The Research Squad – ‘Tiger’ – Review by Mark Barnes

I have seen quite a few general histories of tanks and naturally they have been a hit and miss affair.  But there are some gems, and I always find something to like in a book about the beasts.

Tanks, like classic aircraft, can excite deep emotions and quite intense interest from some admirers.

I know for sure that many other things fall into this bracket, including performance cars, steam engines and even quite humble vehicles propelled by the internal combustion engine. Don’t start me off on Renault 5 cars.

This book from the Research Squad is very different because all their effort is centred on one particular much-travelled Tiger tank.  The authors give us a post-war life story of the vehicle and its journey from North Africa to the USA, where the Tiger went through extensive testing and examination by engineers.

From there the tank was put on display at the Aberdeen Proving Ground, a place everyone knows from the near standard set of images of the collection that used to turn up in every tank book.

My first one was called the Guinness Book of Tank Facts and Feats, and I think I got for Christmas in 1971 or ’72. It is long gone now, but I remember how many of the snaps in it showed tanks on view at the APG.

The Tiger was loaned to a museum in Germany and after its time there it went into storage at the Wheatcroft Collection in England.

This is where the authors were given access to produce their thorough nut and bolt survey of the vehicle. Their meticulous work forms the basis of the book. The Tiger is now back in the United States, and the authors are right to say it is the most travelled Tiger of them all.

I have to be honest in saying the level of detail in this book is way beyond my simple needs. But there is no doubt in my mind that the work done by the authors is really impressive.

They have carried out a forensic autopsy in the strongest detail. This book is the first volume of a set that will show every facet of the vehicle from track pin to cupola.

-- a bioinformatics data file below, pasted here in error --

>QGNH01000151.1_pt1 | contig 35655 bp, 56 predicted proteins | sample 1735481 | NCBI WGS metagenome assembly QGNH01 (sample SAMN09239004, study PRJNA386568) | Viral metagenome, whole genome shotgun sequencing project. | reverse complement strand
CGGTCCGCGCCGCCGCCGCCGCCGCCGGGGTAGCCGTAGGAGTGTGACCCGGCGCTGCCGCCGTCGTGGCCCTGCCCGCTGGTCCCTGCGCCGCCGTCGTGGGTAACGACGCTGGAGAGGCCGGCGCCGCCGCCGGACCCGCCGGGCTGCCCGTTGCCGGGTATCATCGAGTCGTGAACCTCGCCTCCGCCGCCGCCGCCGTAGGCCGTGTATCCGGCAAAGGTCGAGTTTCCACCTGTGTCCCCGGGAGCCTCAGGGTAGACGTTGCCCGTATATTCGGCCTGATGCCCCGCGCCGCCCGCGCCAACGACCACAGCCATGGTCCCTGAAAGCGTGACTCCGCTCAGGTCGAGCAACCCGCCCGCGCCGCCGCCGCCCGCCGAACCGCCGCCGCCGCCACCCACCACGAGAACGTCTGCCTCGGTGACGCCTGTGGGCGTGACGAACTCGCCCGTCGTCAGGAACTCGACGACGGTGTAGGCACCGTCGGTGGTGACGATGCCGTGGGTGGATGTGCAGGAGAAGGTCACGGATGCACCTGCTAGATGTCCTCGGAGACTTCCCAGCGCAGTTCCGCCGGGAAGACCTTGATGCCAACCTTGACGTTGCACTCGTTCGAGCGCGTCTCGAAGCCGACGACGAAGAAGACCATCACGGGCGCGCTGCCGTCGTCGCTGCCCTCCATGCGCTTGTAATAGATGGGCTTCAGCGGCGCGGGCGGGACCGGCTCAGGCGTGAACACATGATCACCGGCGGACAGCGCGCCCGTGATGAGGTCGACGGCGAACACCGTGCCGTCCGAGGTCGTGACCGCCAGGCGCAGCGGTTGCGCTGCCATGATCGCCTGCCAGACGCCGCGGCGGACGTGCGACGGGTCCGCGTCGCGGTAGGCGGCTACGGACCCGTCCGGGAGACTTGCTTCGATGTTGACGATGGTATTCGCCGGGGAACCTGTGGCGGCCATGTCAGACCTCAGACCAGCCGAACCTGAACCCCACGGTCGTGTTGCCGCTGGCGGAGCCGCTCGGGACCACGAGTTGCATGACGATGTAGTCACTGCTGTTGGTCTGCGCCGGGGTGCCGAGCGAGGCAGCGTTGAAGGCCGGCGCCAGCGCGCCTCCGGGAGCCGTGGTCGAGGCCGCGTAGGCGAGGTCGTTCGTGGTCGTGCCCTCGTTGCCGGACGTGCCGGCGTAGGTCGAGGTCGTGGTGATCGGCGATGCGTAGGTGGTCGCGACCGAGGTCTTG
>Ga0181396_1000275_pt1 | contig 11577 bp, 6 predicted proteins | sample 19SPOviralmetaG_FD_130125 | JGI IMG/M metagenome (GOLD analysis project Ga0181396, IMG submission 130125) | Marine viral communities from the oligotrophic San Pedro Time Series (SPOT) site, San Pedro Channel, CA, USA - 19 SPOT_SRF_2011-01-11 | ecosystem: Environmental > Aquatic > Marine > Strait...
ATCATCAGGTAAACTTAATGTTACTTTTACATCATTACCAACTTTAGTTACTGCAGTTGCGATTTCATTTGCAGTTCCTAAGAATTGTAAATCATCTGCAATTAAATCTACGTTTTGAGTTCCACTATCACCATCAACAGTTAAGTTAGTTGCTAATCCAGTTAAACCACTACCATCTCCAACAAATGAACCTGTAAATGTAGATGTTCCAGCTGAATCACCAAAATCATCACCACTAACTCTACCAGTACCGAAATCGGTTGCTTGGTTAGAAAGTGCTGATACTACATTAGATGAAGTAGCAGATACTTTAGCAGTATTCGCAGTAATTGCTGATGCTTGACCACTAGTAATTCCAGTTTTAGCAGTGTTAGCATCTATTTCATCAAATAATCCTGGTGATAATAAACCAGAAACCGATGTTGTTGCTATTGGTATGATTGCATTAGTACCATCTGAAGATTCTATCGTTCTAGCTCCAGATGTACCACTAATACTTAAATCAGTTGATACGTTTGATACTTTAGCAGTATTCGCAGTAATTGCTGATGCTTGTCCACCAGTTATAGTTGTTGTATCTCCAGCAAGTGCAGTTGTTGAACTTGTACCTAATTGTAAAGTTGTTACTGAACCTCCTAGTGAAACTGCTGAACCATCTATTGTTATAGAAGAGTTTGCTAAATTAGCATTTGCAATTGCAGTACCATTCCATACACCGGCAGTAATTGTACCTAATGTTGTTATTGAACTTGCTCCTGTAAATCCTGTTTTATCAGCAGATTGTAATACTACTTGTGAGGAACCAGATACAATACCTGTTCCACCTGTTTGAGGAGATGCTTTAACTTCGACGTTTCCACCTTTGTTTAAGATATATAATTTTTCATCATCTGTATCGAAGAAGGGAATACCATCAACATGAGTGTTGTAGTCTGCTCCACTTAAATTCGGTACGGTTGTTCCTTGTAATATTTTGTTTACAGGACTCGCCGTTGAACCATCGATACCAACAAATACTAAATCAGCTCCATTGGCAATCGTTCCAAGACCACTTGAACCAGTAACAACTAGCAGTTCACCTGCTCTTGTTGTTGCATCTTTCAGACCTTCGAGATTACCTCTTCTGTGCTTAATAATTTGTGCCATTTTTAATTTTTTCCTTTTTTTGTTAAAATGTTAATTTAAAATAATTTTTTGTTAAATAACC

Aside from a mass of detailed photographs, we are also treated to a range of CAD drawings and other diagrams.

The inference is, should you have the daft notion of building one of these things from scratch or more likely of finding enough bits to put one back together, this book will provide the means to make the thing complete.

Most billionaires may prefer P51s or C Type Jags to dazzle the socks off their supermodel chums, but there are one or two who like a good tank.

So, you never know; a book like this might just be the Ikea instruction sheet they are all dreaming of. Sadly, my copy came without an Allen Key.

As I said, some tank books are pretty general with nice photos and the sort of script the manchild in us all like. Others are more detailed and act pretty serious.

Then there is stuff like this. It’s a bit like a celebrity death match between Mr. Spock and Mr. Bean.  There really can be only one winner.

If you’re making plastic or resin models or really going for it with the sort of big scale all metal stuff you find from Armortek, this book will provide a wealth of information to super detail your pride and joy.

It is a book for engineers because it lays bare the incredible complexity of this most iconic of tanks.

I come from the shallow end of the tank park. I get occasional kicks from photographing Tiger 131 at the Tank Museum and have limited my technical immersion to gluey moments with versions from Airfix and Tamiya.

That was all a long time ago, but the Tiger remains the tank for many people. It is the must have for any premier league collection and Bovington proves it also the go-to tank as well. The crowds at Tiger Day and Tankfest bare this out.

Lee Lloyd, Brian Balkwill, and Alasdair Johnson are in way too deep for my simple brain. But their hard work has produced something genuinely unique.

This book and its sister volumes to follow really are the sort of things that committed tank admirers will want on their bookshelves.

The book is attractive, easy to follow and diverting enough for a know-nothing like moi. For the really knowledgeable it will be just as welcome. Well done, lads.

Reviewed by Mark Barnes for War History Online.



A Modern Study of Fgst.NR. 250031
By Lee Lloyd, Brian Balkwill and Alasdair Johnson
The Research Squad
ISBN: 978 0 9556422 1 0

Mark Barnes

Mark Barnes is a longstanding friend of WHO, providing features, photography and reviews. He has contributed to The Times of London and other publications. He is the author of The Liberation of Europe (pub 2016) and If War Should Come due later in 2020.